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Violence and the Media: How the Media Impacts Violence

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  • 0:05 Media Violence
  • 1:04 Media Violence & Kids
  • 2:01 Correlations vs.…
  • 3:06 How Media Affects People
  • 4:41 Lesson Summary
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Lesson Transcript
Instructor: Natalie Boyd

Natalie is a teacher and holds an MA in English Education and is in progress on her PhD in psychology.

For years, psychologists have studied the effect watching violent media has on people's behavior. In this lesson, we'll look at the link between media violence and real-life aggression and discover why watching violent TV might affect people's levels of aggression.

Media Violence

Mitchell likes to watch action movies. Cops and robbers, guns and knives and buildings blowing up - these are the things he loves when he settles in to watch TV or movies. But, what effect does watching this type of media have on Mitchell? Does it make him more violent or less?

Some people argue that violence in the media has a cathartic effect. That is, by watching violent movies and television shows, we can get out our natural aggression in a passive way. Afterwards, we can go on with our lives and not feel that we need to take our aggression out on other people. But, others argue that exposure to violence through the media has the opposite effect on people. They say that watching violence on TV and in the movies actually makes people more violent.

What exactly are the effects of media violence on people? Psychologists have done many studies on that topic and have a few theories about what role violence in the media plays on people's behaviors.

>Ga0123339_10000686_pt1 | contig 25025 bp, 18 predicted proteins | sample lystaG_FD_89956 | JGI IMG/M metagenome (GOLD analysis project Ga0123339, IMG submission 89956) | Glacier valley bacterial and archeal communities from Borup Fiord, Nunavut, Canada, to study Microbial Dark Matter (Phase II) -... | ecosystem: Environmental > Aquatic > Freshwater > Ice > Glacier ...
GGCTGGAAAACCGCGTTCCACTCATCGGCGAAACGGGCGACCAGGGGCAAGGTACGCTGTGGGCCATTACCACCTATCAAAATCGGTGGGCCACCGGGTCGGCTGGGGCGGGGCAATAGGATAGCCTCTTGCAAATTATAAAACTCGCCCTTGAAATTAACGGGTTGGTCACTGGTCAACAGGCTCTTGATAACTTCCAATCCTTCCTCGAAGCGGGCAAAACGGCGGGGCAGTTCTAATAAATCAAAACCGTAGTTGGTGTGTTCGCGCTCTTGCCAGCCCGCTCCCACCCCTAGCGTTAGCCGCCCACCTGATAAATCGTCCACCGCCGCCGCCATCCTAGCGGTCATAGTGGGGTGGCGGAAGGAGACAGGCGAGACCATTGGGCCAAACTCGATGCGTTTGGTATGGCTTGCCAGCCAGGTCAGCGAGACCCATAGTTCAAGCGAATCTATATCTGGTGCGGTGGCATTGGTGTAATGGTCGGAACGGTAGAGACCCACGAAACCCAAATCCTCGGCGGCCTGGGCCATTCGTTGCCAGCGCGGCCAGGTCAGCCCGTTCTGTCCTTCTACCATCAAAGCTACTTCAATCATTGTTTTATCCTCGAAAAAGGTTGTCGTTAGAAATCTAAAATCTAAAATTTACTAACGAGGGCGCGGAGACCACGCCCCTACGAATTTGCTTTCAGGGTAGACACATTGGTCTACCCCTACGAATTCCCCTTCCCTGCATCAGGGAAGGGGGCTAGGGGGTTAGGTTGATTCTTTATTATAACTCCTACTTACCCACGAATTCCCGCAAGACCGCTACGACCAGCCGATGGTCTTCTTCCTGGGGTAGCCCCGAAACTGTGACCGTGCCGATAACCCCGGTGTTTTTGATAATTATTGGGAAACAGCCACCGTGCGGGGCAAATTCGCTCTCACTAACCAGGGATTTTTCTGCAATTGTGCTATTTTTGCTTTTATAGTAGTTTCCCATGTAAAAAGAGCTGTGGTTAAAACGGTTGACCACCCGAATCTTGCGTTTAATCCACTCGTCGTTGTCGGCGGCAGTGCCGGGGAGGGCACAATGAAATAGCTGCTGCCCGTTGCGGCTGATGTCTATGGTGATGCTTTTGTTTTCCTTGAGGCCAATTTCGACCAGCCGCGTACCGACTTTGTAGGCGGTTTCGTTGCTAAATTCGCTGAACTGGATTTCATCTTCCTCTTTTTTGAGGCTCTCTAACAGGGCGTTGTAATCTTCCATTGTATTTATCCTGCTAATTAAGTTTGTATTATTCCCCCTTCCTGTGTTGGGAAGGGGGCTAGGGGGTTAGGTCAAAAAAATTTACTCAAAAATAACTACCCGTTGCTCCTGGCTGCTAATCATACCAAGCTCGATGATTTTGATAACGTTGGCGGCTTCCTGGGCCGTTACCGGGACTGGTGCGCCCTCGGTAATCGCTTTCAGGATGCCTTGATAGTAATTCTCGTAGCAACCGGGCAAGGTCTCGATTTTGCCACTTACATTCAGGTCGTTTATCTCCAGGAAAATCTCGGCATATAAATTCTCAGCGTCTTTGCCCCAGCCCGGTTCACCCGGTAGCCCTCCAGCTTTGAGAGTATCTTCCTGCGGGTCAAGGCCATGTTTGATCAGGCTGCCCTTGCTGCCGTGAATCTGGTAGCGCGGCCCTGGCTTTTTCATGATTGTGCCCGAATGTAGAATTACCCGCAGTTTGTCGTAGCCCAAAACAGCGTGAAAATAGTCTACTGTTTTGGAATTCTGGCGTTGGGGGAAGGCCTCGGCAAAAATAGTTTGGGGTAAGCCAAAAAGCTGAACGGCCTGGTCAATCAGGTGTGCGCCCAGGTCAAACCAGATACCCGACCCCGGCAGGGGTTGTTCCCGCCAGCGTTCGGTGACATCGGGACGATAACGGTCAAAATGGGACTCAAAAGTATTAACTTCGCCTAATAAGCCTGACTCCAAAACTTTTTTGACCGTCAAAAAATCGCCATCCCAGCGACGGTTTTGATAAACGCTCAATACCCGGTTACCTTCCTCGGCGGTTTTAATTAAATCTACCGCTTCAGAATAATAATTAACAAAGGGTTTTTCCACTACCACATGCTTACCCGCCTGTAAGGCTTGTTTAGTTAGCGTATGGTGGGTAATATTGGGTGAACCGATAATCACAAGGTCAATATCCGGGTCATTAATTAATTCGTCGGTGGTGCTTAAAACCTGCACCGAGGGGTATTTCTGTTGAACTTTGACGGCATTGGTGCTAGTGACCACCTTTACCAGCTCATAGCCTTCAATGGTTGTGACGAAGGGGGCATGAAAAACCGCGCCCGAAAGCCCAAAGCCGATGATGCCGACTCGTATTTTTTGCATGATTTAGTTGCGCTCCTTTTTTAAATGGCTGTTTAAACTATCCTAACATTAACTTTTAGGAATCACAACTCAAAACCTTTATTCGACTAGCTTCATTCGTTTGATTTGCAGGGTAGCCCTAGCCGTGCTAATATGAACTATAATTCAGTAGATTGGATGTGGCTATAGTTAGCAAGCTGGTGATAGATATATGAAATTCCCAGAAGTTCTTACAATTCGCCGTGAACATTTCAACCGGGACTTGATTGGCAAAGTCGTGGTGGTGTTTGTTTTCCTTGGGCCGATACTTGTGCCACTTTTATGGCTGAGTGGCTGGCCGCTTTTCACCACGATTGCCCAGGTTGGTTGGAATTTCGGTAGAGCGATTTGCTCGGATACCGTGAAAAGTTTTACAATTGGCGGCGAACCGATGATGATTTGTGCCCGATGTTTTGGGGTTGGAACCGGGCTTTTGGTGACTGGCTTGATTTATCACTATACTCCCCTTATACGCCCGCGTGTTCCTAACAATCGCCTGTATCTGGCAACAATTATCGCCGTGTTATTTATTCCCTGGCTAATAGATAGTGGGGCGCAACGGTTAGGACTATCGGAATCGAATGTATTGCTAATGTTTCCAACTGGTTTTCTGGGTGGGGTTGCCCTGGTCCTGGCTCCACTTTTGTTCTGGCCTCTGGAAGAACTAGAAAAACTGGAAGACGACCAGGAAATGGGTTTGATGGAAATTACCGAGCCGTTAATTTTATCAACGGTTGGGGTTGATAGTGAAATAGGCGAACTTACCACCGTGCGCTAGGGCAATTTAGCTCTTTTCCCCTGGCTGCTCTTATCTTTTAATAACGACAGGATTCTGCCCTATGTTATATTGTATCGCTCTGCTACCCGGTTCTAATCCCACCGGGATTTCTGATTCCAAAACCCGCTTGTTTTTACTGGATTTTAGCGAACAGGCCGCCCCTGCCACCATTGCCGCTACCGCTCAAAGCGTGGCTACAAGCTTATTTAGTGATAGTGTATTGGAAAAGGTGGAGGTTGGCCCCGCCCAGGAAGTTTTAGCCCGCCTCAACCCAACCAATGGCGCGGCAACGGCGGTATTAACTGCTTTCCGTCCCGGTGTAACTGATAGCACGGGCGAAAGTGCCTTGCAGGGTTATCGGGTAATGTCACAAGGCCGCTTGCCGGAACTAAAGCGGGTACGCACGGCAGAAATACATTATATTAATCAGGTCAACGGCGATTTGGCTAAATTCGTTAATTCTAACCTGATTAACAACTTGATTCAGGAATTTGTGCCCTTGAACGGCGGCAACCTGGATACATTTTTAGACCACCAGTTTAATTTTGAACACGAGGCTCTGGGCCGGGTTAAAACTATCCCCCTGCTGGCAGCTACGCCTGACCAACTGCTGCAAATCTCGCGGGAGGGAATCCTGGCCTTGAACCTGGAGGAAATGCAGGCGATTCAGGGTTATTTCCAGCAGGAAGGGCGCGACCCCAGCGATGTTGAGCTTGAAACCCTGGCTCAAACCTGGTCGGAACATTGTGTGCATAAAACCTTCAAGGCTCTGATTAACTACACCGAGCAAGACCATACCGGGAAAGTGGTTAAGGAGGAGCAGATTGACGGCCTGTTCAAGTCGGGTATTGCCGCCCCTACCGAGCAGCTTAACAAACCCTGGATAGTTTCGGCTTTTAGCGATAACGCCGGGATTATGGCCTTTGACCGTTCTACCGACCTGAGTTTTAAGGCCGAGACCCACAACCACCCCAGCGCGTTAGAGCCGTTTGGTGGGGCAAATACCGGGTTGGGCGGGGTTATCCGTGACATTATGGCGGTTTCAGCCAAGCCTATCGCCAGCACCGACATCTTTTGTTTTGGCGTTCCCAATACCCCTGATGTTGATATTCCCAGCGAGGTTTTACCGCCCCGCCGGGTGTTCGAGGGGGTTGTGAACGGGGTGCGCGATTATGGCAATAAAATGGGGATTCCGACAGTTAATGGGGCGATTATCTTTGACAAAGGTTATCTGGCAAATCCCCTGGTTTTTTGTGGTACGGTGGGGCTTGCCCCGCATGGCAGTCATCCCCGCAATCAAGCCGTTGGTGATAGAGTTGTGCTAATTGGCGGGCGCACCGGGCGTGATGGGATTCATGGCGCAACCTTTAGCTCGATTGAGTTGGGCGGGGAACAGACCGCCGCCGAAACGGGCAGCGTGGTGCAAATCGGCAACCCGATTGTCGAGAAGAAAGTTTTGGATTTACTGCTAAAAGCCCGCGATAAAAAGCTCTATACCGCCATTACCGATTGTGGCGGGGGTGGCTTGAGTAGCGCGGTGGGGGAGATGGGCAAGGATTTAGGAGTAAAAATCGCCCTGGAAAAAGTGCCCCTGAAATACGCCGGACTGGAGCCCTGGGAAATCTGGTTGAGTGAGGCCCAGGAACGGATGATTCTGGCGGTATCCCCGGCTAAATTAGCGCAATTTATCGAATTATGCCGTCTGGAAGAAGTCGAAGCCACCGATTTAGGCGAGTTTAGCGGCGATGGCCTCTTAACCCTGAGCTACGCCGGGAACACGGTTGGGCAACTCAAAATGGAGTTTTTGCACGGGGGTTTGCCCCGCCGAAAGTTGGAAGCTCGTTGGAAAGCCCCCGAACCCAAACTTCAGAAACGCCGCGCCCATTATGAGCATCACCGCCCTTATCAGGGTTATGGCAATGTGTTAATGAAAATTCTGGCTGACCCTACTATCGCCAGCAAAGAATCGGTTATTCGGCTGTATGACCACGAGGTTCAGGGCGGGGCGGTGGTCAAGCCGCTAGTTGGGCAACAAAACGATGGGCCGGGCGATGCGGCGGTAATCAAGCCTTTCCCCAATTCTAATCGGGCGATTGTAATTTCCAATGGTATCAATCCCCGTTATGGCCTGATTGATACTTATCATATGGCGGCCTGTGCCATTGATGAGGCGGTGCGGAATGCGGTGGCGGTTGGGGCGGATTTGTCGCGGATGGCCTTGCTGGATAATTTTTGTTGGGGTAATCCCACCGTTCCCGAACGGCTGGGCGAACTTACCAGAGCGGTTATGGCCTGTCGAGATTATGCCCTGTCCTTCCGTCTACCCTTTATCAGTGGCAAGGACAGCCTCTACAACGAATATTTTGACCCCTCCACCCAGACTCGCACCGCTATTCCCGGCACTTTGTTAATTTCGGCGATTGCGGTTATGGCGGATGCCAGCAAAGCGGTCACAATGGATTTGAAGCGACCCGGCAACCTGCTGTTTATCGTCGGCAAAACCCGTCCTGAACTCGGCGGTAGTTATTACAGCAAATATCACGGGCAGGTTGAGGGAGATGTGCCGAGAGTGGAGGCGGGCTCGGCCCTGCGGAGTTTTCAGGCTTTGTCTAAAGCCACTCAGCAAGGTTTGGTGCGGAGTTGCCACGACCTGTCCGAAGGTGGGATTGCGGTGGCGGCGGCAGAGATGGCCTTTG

Media Violence & Kids

Many studies have been done on how watching violent movies and television shows affects children. In one famous study in the 1970s, children watched either a violent cops-and-robbers movie or a nonviolent sporting event. Afterwards, they played with a group of other children. The ones who watched the violent movie were more aggressive when playing with the other children.

Numerous studies have had similar results, though most of them have shown that the effect of media violence is strongest on the children who already have violent tendencies. That is, watching violent movies may influence children's behavior by amplifying their violent tendencies, but it won't necessarily produce violent tendencies.

There are also some long-term studies that have shown that the more violent media a child is exposed to, the more violence they display in their teens and adulthood. However, it's important to note that with most of these studies, there is evidence of correlations, not of causal effects.

Correlations vs. Casual Effects

A correlation is when two things generally go together, such as when kids who watch violence on TV also demonstrate violence in real life. Compare a correlation to a causal effect, which is when we can say for sure that one thing causes another. In the case of media violence, we can't say for sure that it causes violence in kids, only that it seems to go along with violence.

Take Mitchell, for example. He likes to watch violent movies. And, maybe he's more violent than someone else who likes to watch peaceful movies. But, is he violent in real life because he watches violent movies, or does he prefer to watch violent movies because he's an aggressive person?

Though we can't say that his taste in movies is the cause of Mitchell's violence, we can see how it is correlated to his violence. When we compare him to his friends, Mitchell watches more violent TV and is also more violent in real life. Whatever the cause is, these two things are correlated.

How Media Affects People

So, we know that violent media is in some way related to real-life violence, but in what way? And, if it does actually cause real-life violence, how does it do that? There are five ideas about what violent media might do that could cause real-life violence:

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